94th Flying Training Squadron

Summary

94th Flying Training Squadron
Air Education and Training Command.png
Sailplane Racing Team 4AF.jpg
A TG-15A used for cross country soaring by the Sailplane Racing Team at the United States Air Force Academy
Active1943-1946; 1949-1951; 1983-present
Country United States
Branch United States Air Force
RoleFlying Training
Part ofAir Education and Training Command
Garrison/HQUnited States Air Force Academy
EngagementsOperation Overlord
Operation Dragoon
Operation Market Garden
Operation Varsity[1]
DecorationsDistinguished Unit Citation
French Croix de Guerre with Palm
French Fourragère[1]
Insignia
94th Flying Training Squadron emblem (approved 23 August 1984)[1]94th Flying Training Squadron.jpg

The 94th Flying Training Squadron is part of the 306th Flying Training Group based at United States Air Force Academy, Colorado. It conducts glider training for Air Force Academy cadets. The 94 FTS conducts thousands of sorties every year at the world's busiest VFR airfield. It is the parent squadron of the Air Force Academy's advanced soaring teams: the Aerobatic Demonstration Team and the elite Sailplane Racing Team. The squadron is augmented by the reserve 70th Flying Training Squadron.[2]

History

World War II

94th Troop Carrier Squadron C-47[note 1]

Activated in June 1943 under I Troop Carrier Command and equipped with Douglas C-47 Skytrains. Trained in various parts of the eastern United States until the end of 1943. Deployed to England and assigned to IX Troop Carrier Command.

Prepared for the invasion of Nazi-occupied Europe. Began operations by dropping paratroops of the 101st Airborne Division in Normandy on D-Day (6 June 1944) and releasing gliders with reinforcements on the following day. The unit received a Distinguished Unit Citation and a French citation for these missions. After the Normandy invasion the squadron ferried supplies in the United Kingdom.

After moving to France in September, the unit dropped paratroops of the 82nd Airborne Division near Nijmegen and towed gliders carrying reinforcements during the airborne attack on the Netherlands. In December, it participated in the Battle of the Bulge by releasing gliders with supplies for the 101st Airborne Division near Bastogne.

When the Allies made the air assault across the Rhine River in March 1945, each aircraft towed two gliders with troops of the 17th Airborne Division and released them near Wesel. The squadron also hauled food, clothing, medicine, gasoline, ordnance equipment, and other supplies to the front lines and evacuated patients to rear zone hospitals. It converted from C-47s to Curtiss C-46 Commandos and the new aircraft to transport displaced persons from Germany to France and Belgium after V-E Day.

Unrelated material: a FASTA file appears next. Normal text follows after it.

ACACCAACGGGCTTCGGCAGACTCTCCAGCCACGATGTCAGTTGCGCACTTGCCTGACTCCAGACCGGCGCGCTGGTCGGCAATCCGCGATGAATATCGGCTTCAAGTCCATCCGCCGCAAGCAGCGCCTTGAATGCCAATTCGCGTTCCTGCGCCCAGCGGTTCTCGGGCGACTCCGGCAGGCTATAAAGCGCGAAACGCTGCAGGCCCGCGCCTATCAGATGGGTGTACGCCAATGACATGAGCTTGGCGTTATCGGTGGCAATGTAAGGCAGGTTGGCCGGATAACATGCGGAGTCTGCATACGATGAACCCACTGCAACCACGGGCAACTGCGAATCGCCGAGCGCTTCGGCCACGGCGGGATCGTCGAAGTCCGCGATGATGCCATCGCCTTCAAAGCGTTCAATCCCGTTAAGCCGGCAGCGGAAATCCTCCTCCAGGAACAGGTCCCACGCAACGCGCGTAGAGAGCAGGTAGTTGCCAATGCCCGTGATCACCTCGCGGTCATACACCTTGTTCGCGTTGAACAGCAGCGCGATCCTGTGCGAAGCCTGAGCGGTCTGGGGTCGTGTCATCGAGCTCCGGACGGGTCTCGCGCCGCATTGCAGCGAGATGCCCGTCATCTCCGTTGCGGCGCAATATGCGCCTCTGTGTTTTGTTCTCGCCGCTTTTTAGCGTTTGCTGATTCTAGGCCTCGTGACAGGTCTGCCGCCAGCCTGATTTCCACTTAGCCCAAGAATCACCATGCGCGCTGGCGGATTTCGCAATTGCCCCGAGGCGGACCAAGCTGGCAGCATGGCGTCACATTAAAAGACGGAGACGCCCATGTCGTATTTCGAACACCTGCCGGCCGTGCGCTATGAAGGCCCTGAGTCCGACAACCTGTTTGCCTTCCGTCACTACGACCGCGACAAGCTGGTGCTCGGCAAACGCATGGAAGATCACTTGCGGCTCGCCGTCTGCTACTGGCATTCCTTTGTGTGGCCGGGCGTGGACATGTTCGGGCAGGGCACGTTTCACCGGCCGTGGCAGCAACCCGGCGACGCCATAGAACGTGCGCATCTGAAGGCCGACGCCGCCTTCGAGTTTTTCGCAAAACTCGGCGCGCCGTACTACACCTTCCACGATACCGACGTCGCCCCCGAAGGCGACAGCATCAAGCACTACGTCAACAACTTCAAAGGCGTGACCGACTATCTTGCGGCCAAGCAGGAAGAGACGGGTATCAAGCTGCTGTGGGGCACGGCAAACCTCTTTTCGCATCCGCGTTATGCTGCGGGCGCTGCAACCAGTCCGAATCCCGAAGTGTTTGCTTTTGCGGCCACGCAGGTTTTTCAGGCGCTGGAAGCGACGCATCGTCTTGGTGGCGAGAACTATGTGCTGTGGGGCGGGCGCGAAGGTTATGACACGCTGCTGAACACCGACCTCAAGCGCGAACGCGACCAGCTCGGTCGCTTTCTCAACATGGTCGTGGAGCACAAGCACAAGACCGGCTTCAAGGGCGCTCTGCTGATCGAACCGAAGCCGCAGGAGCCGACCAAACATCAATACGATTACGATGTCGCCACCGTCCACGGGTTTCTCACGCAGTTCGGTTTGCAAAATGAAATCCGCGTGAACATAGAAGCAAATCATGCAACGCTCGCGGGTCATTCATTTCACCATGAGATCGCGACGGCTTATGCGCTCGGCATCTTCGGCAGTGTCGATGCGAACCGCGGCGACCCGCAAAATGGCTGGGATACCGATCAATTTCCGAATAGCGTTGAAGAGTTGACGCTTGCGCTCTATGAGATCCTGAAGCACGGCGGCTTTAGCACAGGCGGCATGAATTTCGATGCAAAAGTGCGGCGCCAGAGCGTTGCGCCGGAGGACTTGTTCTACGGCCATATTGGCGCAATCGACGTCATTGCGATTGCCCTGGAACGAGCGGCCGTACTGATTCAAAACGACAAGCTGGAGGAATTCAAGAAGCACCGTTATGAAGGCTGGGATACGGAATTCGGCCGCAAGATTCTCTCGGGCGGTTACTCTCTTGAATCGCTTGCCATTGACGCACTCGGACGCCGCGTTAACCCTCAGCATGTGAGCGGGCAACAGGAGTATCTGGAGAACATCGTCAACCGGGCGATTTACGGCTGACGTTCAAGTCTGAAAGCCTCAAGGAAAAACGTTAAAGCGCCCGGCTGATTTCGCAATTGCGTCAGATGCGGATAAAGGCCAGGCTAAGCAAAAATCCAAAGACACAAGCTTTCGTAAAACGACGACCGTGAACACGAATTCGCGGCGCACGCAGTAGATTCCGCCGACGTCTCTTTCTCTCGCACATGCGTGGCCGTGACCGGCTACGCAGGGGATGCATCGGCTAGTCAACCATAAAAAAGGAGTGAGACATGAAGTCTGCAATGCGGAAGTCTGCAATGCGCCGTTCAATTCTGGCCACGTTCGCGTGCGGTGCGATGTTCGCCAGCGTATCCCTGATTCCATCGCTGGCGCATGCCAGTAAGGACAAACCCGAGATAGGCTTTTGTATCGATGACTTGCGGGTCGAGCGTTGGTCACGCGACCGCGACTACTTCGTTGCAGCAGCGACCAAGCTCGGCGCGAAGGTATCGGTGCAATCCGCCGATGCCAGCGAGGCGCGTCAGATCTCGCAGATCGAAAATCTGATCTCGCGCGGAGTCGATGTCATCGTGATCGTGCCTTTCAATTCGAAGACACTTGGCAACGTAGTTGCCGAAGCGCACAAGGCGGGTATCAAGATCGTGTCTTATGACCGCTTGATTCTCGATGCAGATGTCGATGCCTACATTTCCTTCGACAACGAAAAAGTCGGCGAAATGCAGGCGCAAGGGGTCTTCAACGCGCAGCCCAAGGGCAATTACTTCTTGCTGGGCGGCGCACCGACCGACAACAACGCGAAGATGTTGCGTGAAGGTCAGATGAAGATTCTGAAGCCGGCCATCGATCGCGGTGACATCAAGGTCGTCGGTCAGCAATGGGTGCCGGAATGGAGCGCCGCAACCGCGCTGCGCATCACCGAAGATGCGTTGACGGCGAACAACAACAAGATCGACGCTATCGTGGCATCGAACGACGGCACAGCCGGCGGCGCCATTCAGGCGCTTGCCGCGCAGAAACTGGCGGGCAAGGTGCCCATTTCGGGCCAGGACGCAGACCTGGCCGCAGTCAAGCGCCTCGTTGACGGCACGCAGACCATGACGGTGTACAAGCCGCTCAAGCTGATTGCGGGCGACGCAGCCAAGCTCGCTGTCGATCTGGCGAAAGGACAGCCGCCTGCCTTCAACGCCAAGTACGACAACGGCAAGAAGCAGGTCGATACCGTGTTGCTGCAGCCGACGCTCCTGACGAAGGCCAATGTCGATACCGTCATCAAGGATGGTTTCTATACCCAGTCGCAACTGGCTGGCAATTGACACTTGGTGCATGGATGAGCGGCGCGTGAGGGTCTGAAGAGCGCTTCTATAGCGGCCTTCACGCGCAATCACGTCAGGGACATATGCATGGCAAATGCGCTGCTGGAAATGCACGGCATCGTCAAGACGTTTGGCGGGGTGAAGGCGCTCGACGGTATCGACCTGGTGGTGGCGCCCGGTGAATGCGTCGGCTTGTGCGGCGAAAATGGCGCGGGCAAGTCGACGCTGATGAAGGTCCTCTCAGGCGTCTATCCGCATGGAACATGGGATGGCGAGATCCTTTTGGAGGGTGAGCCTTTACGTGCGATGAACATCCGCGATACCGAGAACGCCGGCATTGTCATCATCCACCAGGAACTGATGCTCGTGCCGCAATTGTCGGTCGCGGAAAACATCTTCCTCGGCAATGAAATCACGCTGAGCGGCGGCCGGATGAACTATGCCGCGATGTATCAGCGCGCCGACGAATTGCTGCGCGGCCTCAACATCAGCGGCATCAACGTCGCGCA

Returned to the U.S. during the period July–September 1945, and trained with C-46 aircraft until inactivated.

Reserve operations

The squadron was activated in the reserves in 1949. It was mobilized in 1951, but immediately inactivated and its personnel used as fillers for other units.

Airmanship training

The squadron has taught soaring and parachuting to cadets at the United States Air Force Academy since October 1983.[1]

Campaigns and Decorations

Lineage

  • Constituted as the 94th Troop Carrier Squadron on 14 May 1943
Activated on 1 June 1943
Inactivated on 31 July 1946
  • Redesignated 94th Troop Carrier Squadron, Medium on 19 May 1949
Activated in the reserve on 27 June 1949
Ordered to active service on 1 April 1951
Inactivated on 3 April 1951
  • Redesignated 94th Airmanship Training Squadron on 30 September 1983
Activated on 1 October 1983
Redesignated 94th Flying Training Squadron on 31 October 1994[1]

Assignments

Stations

Aircraft

See also

References

Notes
  1. ^ Aircraft is Douglas C-47A-80-DL Skytrain serial 43-15159 in Normady Invasion Markings.
Citations
  1. ^ a b c d e f g Haulman, Daniel (27 March 2017). "Factsheet 94 Flying Training Squadron (AETC)". Air Force Historical Research Agency. Retrieved 29 August 2017.
  2. ^ Rea, Maj Chris (6 September 2007). "70th FTS flexes wartime muscle". 302d Airlift Wing public affairs. Archived from the original on 5 March 2012. Retrieved 29 August 2017.
  3. ^ a b Station number in Anderson.
  4. ^ a b c Station number in Johnson.
  5. ^ Station information in Haulman, except as noted.

Bibliography

Public Domain This article incorporates public domain material from the Air Force Historical Research Agency website http://www.afhra.af.mil/.

  • Anderson, Capt. Barry (1985). Army Air Forces Stations: A Guide to the Stations Where U.S. Army Air Forces Personnel Served in the United Kingdom During World War II (PDF). Maxwell AFB, AL yes: Research Division, USAF Historical Research Center. Archived from the original (PDF) on 23 January 2016. Retrieved 28 June 2017.
  • Johnson, 1st Lt. David C. (1988). U.S. Army Air Forces Continental Airfields (ETO) D-Day to V-E Day (PDF). Maxwell AFB, AL: Research Division, USAF Historical Research Center. Archived from the original (PDF) on 29 September 2015. Retrieved 26 June 2017.
  • Maurer, Maurer, ed. (1983) [1961]. Air Force Combat Units of World War II (PDF) (reprint ed.). Washington, DC: Office of Air Force History. ISBN 0-912799-02-1. LCCN 61060979. Retrieved 17 December 2016.
  • Maurer, Maurer, ed. (1982) [1969]. Combat Squadrons of the Air Force, World War II (PDF) (reprint ed.). Washington, DC: Office of Air Force History. ISBN 0-405-12194-6. LCCN 70605402. OCLC 72556.